Bord Gáis Energy Theatre
2nd April 2014
The applause had died down, the cast had left the stage and the house lights had gone up, but I did not want to leave. The world created in War Horse was so compelling, so moving and, ultimately so real that it captured me within it. This adaptation of Michael Morpurgo’s timeless novel by Nick Stafford is utterly stunning.
Of all of the aspects of this production, the puppetry by Handspring Puppet Company stood out and turned this from a great production to a groundbreaking one. The vitality of all of the animal puppets from the tiny birds to the horses is breathtaking. The awe felt by the audience is tangible as Joey rears up on his hind legs; however, there is another element to the puppets that brings a whole new dimension to the piece. This is the use of puppets instead of people as the battalion rides into battle. As the puppeteers animate them for their short lives, one is hit with the realisation that in the war they were all puppets. Every soldier in the war, from the Captains Friedrich Muller and Nicholls to the lowest foot soldier, was a puppet, a pawn. This incredible use of the puppets on a metaphorical level as well as a visual level gives the play a depth of reality and power that is hard to match.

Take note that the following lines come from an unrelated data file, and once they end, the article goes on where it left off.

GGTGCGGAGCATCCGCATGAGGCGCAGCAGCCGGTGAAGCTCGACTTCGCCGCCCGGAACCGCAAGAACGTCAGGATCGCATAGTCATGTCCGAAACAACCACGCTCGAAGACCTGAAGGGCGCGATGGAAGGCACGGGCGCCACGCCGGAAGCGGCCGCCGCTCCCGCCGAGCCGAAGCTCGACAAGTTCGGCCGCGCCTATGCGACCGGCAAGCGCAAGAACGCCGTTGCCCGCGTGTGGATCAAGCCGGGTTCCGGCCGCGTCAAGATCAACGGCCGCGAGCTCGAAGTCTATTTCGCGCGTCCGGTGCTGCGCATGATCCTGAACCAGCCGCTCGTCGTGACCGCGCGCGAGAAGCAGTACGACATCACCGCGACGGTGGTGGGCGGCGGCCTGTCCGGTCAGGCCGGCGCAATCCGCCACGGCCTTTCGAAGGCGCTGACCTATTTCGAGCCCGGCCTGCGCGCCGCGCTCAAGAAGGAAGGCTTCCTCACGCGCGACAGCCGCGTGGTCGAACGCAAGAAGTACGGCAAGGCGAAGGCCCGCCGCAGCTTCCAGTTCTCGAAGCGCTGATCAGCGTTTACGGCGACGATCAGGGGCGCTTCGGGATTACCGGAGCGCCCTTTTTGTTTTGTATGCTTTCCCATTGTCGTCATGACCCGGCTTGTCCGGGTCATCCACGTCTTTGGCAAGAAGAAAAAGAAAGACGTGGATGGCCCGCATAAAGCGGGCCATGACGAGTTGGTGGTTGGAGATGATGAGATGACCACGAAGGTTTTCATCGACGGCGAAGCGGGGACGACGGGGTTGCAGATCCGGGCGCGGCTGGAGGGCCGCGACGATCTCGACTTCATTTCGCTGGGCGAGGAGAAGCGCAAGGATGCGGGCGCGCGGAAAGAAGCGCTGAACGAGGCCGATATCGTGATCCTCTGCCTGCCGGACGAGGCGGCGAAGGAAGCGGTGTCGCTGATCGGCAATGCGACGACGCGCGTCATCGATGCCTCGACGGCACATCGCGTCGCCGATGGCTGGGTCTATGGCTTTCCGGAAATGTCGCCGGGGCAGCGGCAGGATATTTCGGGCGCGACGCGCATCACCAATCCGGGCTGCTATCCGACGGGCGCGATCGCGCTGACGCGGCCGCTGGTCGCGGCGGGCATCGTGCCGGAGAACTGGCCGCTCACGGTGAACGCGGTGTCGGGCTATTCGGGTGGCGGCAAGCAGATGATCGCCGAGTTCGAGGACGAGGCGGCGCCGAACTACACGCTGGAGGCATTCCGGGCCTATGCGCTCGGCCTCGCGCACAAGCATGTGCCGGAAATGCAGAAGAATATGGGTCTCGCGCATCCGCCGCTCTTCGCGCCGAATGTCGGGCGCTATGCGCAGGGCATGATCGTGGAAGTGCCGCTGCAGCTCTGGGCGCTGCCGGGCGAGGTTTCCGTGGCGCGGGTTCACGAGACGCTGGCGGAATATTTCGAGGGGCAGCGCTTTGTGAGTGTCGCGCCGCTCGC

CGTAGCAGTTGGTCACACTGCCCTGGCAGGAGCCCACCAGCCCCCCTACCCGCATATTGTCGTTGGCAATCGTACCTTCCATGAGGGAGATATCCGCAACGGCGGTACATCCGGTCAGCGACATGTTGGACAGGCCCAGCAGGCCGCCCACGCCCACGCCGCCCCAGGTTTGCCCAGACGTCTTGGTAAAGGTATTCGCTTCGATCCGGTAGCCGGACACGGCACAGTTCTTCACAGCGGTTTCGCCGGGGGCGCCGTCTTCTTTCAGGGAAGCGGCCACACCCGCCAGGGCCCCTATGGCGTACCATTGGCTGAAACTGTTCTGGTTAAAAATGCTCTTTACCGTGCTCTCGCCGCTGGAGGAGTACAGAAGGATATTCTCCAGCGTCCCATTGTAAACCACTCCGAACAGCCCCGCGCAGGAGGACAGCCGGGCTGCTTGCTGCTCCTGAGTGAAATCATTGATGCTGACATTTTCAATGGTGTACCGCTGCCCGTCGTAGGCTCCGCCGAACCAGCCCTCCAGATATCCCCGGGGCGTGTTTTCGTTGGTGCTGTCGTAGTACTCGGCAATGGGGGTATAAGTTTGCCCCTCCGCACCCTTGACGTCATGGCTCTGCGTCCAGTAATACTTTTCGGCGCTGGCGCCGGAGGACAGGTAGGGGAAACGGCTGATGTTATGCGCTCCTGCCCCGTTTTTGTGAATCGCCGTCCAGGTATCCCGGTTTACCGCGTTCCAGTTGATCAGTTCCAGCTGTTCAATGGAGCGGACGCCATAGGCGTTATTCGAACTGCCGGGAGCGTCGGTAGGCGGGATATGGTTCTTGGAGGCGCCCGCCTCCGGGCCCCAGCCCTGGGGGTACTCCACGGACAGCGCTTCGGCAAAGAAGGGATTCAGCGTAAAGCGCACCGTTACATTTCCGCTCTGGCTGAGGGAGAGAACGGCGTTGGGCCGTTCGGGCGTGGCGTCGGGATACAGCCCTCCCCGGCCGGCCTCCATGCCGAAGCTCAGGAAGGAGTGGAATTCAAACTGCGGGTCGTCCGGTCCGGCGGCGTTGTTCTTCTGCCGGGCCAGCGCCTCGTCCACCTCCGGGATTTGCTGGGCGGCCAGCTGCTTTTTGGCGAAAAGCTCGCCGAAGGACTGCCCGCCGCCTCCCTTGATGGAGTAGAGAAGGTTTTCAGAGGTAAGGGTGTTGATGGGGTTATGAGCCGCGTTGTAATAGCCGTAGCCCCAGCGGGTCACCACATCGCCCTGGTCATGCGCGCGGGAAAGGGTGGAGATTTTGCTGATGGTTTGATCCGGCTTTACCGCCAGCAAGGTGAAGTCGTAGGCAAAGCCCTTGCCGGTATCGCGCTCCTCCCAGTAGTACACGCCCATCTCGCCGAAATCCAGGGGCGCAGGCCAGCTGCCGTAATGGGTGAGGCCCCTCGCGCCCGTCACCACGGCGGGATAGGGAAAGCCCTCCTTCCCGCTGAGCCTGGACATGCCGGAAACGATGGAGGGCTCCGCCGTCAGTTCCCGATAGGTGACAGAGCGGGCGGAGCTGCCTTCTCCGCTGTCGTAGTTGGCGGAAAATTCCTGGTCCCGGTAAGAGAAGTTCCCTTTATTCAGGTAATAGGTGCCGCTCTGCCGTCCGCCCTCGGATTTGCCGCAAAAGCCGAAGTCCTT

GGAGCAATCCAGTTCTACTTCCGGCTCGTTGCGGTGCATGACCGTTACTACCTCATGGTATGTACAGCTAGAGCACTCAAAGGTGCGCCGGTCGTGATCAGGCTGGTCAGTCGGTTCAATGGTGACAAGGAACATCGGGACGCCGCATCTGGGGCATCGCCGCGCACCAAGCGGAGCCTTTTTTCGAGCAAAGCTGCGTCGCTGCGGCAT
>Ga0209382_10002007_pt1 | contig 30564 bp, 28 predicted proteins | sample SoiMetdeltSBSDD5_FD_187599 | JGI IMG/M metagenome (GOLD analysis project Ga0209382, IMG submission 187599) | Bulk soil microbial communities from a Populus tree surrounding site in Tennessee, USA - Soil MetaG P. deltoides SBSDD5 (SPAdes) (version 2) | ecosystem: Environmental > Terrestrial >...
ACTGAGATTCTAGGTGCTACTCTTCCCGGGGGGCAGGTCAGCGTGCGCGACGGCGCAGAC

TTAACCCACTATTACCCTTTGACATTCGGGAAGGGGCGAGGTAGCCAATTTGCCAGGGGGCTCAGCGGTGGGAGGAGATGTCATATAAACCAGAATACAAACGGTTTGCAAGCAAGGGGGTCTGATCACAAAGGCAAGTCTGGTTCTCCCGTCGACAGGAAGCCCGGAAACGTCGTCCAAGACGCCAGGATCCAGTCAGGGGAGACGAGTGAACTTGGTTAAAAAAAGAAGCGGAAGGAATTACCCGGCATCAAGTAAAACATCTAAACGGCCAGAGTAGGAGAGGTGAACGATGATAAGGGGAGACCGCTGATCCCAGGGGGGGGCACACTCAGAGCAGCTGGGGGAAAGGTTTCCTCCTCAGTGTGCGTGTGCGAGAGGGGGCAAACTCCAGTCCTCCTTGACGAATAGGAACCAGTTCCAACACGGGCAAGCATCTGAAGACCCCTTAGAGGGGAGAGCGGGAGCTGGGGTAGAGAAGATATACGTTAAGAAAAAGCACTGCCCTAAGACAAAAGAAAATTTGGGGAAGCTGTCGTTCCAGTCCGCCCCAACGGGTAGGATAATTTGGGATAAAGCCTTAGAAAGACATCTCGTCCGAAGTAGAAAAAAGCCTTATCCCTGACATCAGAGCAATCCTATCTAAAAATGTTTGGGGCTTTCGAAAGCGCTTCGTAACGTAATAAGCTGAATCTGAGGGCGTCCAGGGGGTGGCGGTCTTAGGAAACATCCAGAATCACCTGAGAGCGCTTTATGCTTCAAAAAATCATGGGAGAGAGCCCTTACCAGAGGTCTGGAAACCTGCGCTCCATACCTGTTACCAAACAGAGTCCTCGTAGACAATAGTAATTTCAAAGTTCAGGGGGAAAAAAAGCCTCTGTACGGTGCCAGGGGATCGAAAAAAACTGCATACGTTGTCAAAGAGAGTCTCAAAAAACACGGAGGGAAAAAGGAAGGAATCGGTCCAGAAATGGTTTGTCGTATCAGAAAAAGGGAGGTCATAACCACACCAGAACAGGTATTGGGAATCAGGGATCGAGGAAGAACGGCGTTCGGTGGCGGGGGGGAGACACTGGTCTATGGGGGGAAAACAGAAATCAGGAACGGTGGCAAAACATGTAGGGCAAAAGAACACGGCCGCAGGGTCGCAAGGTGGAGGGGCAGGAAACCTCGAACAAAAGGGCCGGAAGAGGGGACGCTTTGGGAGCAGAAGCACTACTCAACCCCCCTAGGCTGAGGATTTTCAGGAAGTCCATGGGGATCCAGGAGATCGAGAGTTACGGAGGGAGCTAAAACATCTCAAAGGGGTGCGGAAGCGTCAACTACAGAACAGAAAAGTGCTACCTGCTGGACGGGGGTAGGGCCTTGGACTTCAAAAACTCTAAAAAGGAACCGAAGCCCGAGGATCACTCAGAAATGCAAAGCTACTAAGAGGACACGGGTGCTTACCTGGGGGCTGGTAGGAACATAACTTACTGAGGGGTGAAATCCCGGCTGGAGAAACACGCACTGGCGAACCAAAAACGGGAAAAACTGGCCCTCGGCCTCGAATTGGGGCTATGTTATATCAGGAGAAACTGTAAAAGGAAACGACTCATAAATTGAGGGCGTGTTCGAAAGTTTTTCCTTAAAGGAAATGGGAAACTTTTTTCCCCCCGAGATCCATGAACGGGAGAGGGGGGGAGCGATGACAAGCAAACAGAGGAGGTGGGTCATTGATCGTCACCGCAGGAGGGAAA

Alongside the puppetry, the excellent performances convey all of the minutiae of emotion within every character. Martin Wenner delivered a particularly excellent performance as Hauptmann Friedrich Muller. The way in which the character is written combined with Wenner’s performance powerfully conveys the hugely important message that both sides were essentially the same. The German soldiers were as human as the Allies and suffered as much as they did. Lee Armstrong was very good in the role of Albert, bringing the youth of his character and his experience of the war excellently to the stage. The performance of the excellent musical numbers was also very powerful. The ensemble pieces were wonderfully moving, but it was the warm, resonant, expressive voice of Bob Fox that really stood out.
Finally, the technical design on the show was superb. The projections were beautiful yet maintained the harsh reality of the war. The same can be said for the lighting design. The gentleness of a country village and the horrors of the battlefield were equally well described through the lighting. At some points during the battle scenes, the audience feels the full force of the flashes of light from explosions, serving to draw us further into the story and connect us even more to the characters.
This play is, in short a visually astounding, heart-wrenching, heart-warming tale of one boy and his horse.